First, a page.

Cheers and Blessings!


Tuesday, March 18, 2014

A Cold Sabbath

Some things in life force you to slow down: an incredibly beautiful sunset as you're walking into your home, little children begging you to play with them, traffic when you're already late...the world's worst cold.

That one would be the one I'm thinking of most today. I was attacked by this mean little virus last Monday - and a solid 8 days later, I am still holed up in bed, sipping hot tea and homemade lattes and wondering whether it's possible to overdose on vitamin C and echinacea. The first few days of my cold, I refused to be slowed down - I took Advil for my headache, downed a water bottle every couple of hours, and kept right on going to work, church, and social events. I thought I was getting better by Thursday - and maybe I would have been if I had listened to my body and actually slowed down and rested - but I kept right on pushing all the way through Sunday. I stayed out late with friends on Friday night, eating the world's spiciest Thai food (even C agreed it was hot - a nearly impossible admission to draw from his lips); Saturday morning, I went hiking with some girl friends, cleaned the house and had a friend over for coffee, then went to an evening church service; Sunday morning, feeling a lot like death warmed over, I took my zombie self to teach 2-4 year-olds about Naaman and the importance of obedience, sharing my charming determination and indomitable will almost as successfully as the germs precipitating from my person in seemingly all directions.

Finally, on Sunday afternoon, determination failed me and I admitted my defeat: I put myself to bed at noon. And peace reigned. C came over and forced me to stay on the couch with my tea and blankets, graciously ignoring that I went through half a roll of toilet paper by myself in the few hours he was over. He even told me I looked cute - despite my bleary eyes and Rudolph nose.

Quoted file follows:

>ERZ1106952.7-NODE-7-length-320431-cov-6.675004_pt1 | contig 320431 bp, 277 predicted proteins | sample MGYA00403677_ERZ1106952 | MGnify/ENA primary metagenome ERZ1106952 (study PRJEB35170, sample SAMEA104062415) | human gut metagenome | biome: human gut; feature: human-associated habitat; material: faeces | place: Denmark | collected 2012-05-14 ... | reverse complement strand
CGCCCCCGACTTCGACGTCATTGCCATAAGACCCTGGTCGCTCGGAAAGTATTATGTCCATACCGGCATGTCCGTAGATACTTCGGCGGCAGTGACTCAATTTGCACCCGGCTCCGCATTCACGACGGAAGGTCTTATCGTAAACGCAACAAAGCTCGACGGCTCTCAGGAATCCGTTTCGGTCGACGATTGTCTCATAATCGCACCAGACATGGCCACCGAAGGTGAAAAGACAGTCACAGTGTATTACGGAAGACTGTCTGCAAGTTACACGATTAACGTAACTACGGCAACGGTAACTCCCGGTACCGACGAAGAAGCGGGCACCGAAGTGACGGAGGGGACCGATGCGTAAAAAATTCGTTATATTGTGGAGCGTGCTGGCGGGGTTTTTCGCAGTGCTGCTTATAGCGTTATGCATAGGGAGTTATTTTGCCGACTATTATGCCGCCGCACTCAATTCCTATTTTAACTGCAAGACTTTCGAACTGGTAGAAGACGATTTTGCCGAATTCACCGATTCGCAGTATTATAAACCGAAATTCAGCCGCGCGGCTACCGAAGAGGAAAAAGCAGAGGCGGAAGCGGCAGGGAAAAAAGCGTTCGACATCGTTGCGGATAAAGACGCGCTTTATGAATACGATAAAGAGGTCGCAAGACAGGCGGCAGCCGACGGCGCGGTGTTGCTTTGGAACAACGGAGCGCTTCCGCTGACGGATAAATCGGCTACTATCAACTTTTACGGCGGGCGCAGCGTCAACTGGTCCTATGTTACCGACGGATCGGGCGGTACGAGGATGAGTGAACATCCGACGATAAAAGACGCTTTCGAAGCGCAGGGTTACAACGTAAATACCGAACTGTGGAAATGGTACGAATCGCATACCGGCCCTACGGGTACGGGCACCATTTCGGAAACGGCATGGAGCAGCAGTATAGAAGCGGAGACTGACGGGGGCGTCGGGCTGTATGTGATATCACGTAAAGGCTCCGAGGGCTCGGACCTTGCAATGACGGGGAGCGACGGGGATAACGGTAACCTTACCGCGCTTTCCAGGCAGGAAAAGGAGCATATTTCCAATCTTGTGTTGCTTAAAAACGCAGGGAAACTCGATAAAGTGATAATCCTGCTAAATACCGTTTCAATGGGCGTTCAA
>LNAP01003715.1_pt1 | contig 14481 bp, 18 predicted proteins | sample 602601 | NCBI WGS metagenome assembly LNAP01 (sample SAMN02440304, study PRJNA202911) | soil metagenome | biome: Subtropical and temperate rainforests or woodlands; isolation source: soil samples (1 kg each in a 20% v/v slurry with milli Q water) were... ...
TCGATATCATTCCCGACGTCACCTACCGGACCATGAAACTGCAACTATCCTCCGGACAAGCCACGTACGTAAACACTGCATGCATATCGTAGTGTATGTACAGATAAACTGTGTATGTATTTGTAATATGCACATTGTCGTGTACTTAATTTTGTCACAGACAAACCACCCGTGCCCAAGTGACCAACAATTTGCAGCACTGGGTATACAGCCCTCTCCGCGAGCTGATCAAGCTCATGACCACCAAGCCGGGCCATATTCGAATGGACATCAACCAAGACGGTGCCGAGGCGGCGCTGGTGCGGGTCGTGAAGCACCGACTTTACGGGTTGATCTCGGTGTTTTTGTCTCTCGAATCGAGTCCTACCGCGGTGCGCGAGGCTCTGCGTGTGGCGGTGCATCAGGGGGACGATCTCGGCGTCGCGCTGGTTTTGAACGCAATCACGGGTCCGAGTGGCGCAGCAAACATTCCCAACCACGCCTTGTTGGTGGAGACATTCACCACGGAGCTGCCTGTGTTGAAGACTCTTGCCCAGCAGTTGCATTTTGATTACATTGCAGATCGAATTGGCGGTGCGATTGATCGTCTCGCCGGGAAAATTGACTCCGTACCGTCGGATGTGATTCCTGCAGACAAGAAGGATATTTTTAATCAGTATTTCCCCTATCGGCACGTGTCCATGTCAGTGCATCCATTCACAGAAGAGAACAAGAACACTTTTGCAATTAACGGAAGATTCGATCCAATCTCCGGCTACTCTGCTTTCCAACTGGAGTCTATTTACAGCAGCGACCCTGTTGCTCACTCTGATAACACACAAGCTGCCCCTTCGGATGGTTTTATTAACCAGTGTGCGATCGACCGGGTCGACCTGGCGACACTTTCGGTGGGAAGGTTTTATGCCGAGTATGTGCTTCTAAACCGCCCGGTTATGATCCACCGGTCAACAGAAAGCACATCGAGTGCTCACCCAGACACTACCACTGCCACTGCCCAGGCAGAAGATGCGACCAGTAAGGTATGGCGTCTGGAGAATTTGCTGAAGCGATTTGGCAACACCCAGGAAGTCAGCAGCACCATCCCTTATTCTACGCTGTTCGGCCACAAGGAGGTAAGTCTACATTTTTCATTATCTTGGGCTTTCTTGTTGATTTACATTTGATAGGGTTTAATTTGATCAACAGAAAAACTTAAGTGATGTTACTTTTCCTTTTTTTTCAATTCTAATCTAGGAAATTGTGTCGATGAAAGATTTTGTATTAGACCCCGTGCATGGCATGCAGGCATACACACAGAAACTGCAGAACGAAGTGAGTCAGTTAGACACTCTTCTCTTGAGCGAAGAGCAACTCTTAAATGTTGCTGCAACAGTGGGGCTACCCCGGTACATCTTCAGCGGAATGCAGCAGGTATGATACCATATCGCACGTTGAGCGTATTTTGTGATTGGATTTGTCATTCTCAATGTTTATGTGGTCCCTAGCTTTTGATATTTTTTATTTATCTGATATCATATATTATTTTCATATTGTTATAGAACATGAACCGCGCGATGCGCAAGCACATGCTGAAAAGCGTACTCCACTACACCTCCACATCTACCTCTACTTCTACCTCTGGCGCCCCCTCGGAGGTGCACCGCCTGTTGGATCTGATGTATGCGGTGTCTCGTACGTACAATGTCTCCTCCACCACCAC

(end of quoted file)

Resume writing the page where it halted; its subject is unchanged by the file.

I had things I wanted to do this weekend - people I wanted to see, cleaning I wanted to accomplish, lessons I wanted to learn in different languages. But I didn't even have the energy to eat, much less do anything more useful.

As part of my daily Bible reading, I've been reading through the Pentateuch - those first five books of the Old Testament that tell you exactly, in excruciating detail, how God wanted His people to behave, what their identity was in Him, and how He was going to respond to them when they did or didn't do what He had specified. Some of the laws seem a little extreme ("Someone with one leg shorter than the other cannot come into My presence" - huh?) - others seem down right strange (explain to me again, why can't I wear clothes that have a mixture of cotton and wool?), but one thing I've definitely noticed is that God took care of all the details - straight down to ensuring that people took regular times of rest. They had one day a week that was a "no work allowed day" - and the punishment was a little bit stronger than getting grounded from going to work the next day. They had different feasts on different months that were holy parties - one of them lasted for a week. They had fasts on certain days - and rests on others. And while it may seem like a lot to keep track of, one thing I really noticed this time reading through is not so much that God had a lot of rules - but God had a lot of rules that took care of His people at all levels. Those days of rest and fasting and partying before Him were filling them up spiritually, emotionally and, yes, even physically. And most of the time His people then did the same thing we do now when we read those long lists of "Thou shalt's and Thou shalt not's": ignored them as too many rules that are too hard to follow. But I think I usually miss the big picture: God cares for His people; He is good and kind and wants what's best for us.

And yes, I have to wonder why putting blood on the right big toe and the right thumb and the right earlobe mattered - but when I step back from the details and look at the whole, I see lots of ways that God was caring for His people holistically... that I often try to ignore as important in my daily life. Like taking regular times of Sabbath rest to spend time with Him and not work.